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‘Convulsions’ And ‘Vomiting’: Witnesses To John Grant’s Execution Contradict Claim Lethal Injection Went Smoothly

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Witnesses to the execution of an Oklahoma death row inmate on Thursday described a cruel and inhumane process that left the prisoner convulsing and vomiting for several minutes before he was eventually declared dead. The latest reports about the state’s widely criticized lethal injection process contradicted those from state corrections officials, who said the death penalty execution took place “without complication.”

John Grant, a 60-year-old Black man, suffered “repeated convulsions and extensive vomiting for nearly 15 minutes” before he was finally pronounced dead, according to Dan Snyder, a journalist with the local Fox affiliate who said he was a witness to the execution.

Kassie McClung, a reporter with local news outlet the Frontier who also witnessed the execution, tweeted about the process in similar terms to Snyder and claimed Associated Press reporter Sean Murphy, who has witnessed more than a dozen executions, “said he has never seen anyone vomit” from lethal injection until Thursday. McClung tweeted that Murphy compared Grant’s convulsions to Clayton Lockett, a death row inmate who controversially suffered a heart attack during his execution in 2014. At the time, the Atlantic referred to it as a “botched lethal injection.”

McClung also posted a video of a spokesperson for Oklahoma’s Department of Corrections describing Grant’s experience that was consistent with what the other witnesses said. McClung called the details “disturbing.”

Grant was executed just hours after the U.S. Supreme Court vacated a ruling that granted stays of execution for Oklahoma death row inmates after a death penalty moratorium of nearly seven years in the state. He was convicted of murdering a prison worker while he was already incarcerated on separate charges.

To be sure, the lethal inject process in Oklahoma has a damning reputation for being “reckless” and “careless,” according to a scathing grand jury report in 2016.

“The missteps described by the grand jury include a pharmacist ordering the wrong drug for executions, multiple state employees failing to notice or tell anyone about the mixup and a high-ranking official in the governor’s office urging others to carry out an execution even with the incorrect drug,” the Washington Post reported at the time.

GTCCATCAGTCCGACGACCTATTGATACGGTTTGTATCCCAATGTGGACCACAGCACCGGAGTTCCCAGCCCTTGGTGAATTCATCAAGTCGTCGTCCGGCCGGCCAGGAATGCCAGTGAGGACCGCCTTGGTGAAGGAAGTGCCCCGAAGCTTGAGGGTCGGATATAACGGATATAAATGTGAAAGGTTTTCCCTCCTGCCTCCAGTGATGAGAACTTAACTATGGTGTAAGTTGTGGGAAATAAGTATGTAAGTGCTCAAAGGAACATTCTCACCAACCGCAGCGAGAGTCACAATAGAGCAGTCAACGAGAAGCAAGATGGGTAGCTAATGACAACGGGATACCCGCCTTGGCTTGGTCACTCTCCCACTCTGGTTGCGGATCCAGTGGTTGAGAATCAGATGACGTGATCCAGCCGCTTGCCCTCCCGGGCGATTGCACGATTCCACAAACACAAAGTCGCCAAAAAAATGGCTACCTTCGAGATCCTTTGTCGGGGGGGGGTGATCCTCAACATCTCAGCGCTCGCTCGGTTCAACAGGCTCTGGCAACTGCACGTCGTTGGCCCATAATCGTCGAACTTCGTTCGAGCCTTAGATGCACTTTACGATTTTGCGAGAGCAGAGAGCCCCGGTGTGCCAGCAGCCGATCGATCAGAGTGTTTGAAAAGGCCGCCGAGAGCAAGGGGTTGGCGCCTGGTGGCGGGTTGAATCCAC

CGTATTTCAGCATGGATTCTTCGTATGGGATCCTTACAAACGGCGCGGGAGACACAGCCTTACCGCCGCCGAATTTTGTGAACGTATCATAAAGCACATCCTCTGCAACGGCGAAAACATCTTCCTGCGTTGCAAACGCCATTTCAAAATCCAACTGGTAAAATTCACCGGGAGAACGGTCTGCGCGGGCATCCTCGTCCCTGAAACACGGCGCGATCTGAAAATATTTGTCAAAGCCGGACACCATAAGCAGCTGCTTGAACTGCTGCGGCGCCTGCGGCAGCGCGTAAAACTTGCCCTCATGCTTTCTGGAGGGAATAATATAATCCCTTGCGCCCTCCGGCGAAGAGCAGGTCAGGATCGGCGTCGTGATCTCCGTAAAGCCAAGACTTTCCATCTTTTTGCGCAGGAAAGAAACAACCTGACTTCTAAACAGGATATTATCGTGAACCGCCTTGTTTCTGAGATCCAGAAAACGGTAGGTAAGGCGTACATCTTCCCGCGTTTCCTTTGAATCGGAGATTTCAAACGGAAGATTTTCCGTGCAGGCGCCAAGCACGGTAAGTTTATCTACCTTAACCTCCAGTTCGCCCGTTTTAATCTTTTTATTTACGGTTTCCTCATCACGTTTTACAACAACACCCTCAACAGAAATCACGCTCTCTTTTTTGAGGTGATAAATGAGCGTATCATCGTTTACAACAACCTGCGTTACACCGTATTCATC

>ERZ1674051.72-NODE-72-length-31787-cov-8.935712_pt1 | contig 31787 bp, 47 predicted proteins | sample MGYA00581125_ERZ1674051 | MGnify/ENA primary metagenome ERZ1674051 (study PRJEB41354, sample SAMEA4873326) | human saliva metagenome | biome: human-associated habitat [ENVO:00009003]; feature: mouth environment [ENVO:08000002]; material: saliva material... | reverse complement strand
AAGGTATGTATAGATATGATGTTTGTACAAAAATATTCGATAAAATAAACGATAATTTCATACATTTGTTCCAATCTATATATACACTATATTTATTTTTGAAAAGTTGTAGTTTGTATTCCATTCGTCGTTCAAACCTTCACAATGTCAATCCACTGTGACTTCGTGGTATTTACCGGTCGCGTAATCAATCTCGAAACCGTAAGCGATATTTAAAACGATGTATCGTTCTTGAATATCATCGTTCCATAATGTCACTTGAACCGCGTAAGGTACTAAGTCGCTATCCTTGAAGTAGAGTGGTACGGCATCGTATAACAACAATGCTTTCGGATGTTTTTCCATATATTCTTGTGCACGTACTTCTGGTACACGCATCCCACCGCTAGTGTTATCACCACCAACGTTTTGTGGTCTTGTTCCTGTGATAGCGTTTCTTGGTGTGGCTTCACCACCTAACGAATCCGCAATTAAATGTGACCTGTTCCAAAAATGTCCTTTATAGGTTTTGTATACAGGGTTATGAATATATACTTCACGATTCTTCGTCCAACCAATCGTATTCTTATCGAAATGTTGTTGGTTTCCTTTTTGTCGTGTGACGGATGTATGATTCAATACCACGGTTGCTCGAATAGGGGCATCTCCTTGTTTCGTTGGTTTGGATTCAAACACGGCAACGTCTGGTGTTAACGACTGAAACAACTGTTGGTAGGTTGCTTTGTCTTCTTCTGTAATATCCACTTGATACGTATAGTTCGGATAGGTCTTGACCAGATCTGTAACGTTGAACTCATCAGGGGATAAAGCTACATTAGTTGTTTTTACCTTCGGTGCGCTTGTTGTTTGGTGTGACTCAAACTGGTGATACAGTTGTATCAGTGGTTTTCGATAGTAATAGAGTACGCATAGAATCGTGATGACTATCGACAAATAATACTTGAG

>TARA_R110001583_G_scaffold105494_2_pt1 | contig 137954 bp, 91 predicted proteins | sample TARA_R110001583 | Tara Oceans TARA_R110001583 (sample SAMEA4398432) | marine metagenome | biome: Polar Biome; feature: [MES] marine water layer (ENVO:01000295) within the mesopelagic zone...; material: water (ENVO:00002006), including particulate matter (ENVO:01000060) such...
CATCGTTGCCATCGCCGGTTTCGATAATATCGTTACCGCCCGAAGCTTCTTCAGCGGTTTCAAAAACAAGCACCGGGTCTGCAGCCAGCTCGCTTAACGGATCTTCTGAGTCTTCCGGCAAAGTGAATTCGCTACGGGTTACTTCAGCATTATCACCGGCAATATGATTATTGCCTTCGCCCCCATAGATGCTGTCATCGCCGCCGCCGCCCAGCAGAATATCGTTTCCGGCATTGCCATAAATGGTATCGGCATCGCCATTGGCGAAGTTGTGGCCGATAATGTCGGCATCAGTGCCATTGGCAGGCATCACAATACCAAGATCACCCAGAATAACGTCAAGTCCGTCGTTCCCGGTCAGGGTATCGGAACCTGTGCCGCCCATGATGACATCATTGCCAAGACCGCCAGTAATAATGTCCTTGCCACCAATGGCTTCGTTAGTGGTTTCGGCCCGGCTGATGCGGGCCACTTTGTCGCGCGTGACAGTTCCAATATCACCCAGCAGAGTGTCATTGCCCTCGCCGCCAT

In Lockett’s case, an independent autopsy performed by a forensic pathologist discovered that the Oklahoma State Penitentiary failed to administer the injection despite veins in the 38-year-old’s arm being in excellent shape. The execution team attempted to insert an IV into Lockett’s femoral vein unsuccessfully and apparently attempted to apply the needles into his arms, according to the forensic pathologist’s report. The team tried to insert the IV on both sides of Lockett’s groin and failed to set the IV in both of his arms, leaving behind “skin punctures on the extremities and right and left femoral areas.”

The state claimed that Lockett’s veins collapsed or “blew out,” but the forensic pathologist claimed the team made numerous failed attempts to set the IV and essentially set an improperly placed IV into the femoral vein.

There were also concerns about how properly trained personnel were regarding the execution. The Department of Corrections timeline revealed that the IV was applied by a phlebotomist and later confirmed by the state. When a local news outlet questioned the matter, the state reversed its statement and said that an unnamed EMT was the person to apply the femoral vein IV. According to the state’s execution protocol, a physician should have set the IV and not a phlebotomist.

Apparently eager to execute more inmates since Lockett’s case prompted a statewide halt on lethal injections, Oklahoma in 2015 quickly signed a law making nitrogen gas a backup execution method. At the time, nitrogen was reportedly not tested as an execution method and works by starving the body of oxygen.

Another issue with executions in Oklahoma is the fact Black people are disproportionately placed on the state’s death row, a symptom of a larger national issue.

An NPR report published last year drew attention to how autopsies of death row inmates killed by lethal injection increasingly showed evidence of botched executions via pulmonary edema, which fills lungs with blood, plasma and other fluids to create a sensation of suffocation or drowning.

“A review of more than 200 autopsies — obtained through public records requests — showed signs of pulmonary edema in 84% of the cases,” NPR reported. “The findings were similar across the states and, notably, across the different drug protocols used.”

The American Civil Liberties Union has long been a proponent for ending the death penalty because it “inherently violates the constitutional ban against cruel and unusual punishment and the guarantees of due process of law and of equal protection under the law.”

Even still, the U.S. Supreme Court’s ruling on Thursday paves the way for Oklahoma to execute another Black man next month. Julius Jones, who was convicted of the 1999 first-degree murder of an insurance salesman, is scheduled to be executed on Nov. 18.

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